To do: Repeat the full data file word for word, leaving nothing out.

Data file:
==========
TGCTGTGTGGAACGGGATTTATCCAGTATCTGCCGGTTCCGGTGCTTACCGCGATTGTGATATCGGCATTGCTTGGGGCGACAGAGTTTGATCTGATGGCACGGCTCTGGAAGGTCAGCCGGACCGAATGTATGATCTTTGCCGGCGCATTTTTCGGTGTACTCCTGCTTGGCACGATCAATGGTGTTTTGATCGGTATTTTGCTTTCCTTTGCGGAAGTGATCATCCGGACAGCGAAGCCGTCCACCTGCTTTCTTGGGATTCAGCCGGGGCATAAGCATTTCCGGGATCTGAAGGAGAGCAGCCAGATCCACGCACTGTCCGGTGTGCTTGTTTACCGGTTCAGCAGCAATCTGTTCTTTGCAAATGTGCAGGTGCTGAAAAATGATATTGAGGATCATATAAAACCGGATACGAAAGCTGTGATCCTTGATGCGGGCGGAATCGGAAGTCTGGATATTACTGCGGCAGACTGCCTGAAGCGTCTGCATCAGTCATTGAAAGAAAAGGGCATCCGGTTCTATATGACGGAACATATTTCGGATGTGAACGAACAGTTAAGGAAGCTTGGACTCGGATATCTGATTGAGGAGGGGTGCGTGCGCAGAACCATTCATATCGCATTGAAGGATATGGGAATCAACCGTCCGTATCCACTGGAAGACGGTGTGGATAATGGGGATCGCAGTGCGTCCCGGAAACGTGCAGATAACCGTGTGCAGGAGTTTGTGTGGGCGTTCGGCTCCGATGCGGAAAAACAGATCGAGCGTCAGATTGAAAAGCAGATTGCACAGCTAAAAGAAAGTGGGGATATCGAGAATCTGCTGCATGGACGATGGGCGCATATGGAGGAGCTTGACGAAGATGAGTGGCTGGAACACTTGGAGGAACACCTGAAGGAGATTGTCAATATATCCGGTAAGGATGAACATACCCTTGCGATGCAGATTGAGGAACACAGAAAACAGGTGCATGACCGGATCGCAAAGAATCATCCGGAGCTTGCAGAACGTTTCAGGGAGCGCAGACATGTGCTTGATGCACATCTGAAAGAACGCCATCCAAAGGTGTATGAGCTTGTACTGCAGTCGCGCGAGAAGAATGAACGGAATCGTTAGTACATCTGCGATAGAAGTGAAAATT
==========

TGCTGTGTGGAACGGGATTTATCCAGTATCTGCCGGTTCCGGTGCTTACCGCGATTGTGATATCGGCATTGCTTGGGGCGACAGAGTTTGATCTGATGGCACGGCTCTGGAAGGTCAGCCGGACCGAATGTATGATCTTTGCCGGCGCATTTTTCGGTGTACTCCTGCTTGGCACGATCAATGGTGTTTTGATCGGTATTTTGCTTTCCTTTGCGGAAGTGATCATCCGGACAGCGAAGCCGTCCACCTGCTTTCTTGGGATTCAGCCGGGGCATAAGCATTTCCGGGATCTGAAGGAGAGCAGCCAGATCCACGCACTGTCCGGTGTGCTTGTTTACCGGTTCAGCAGCAATCTGTTCTTTGCAAATGTGCAGGTGCTGAAAAATGATATTGAGGATCATATAAAACCGGATACGAAAGCTGTGATCCTTGATGCGGGCGGAATCGGAAGTCTGGATATTACTGCGGCAGACTGCCTGAAGCGTCTGCATCAGTCATTGAAAGAAAAGGGCATCCGGTTCTATATGACGGAACATATTTCGGATGTGAACGAACAGTTAAGGAAGCTTGGACTCGGATATCTGATTGAGGAGGGGTGCGTGCGCAGAACCATTCATATCGCATTGAAGGATATGGGAATCAACCGTCCGTATCCACTGGAAGACGGTGTGGATAATGGGGATCGCAGTGCGTCCCGGAAACGTGCAGATAACCGTGTGCAGGAGTTTGTGTGGGCGTTCGGCTCCGATGCGGAAAAACAGATCGAGCGTCAGATTGAAAAGCAGATTGCACAGCTAAAAGAAAGTGGGGATATCGAGAATCTGCTGCATGGACGATGGGCGCATATGGAGGAGCTTGACGAAGATGAGTGGCTGGAACACTTGGAGGAACACCTGAAGGAGATTGTCAATATATCCGGTAAGGATGAACATACCCTTGCGATGCAGATTGAGGAACACAGAAAACAGGTGCATGACCGGATCGCAAAGAATCATCCGGAGCTTGCAGAACGTTTCAGGGAGCGCAGACATGTGCTTGATGCACATCTGAAAGAACGCCATCCAAAGGTGTATGAGCTTGTACTGCAGTCGCGCGAGAAGAATGAACGGAATCGTTAGTACATCTGCGATAGAAGTGAAAATT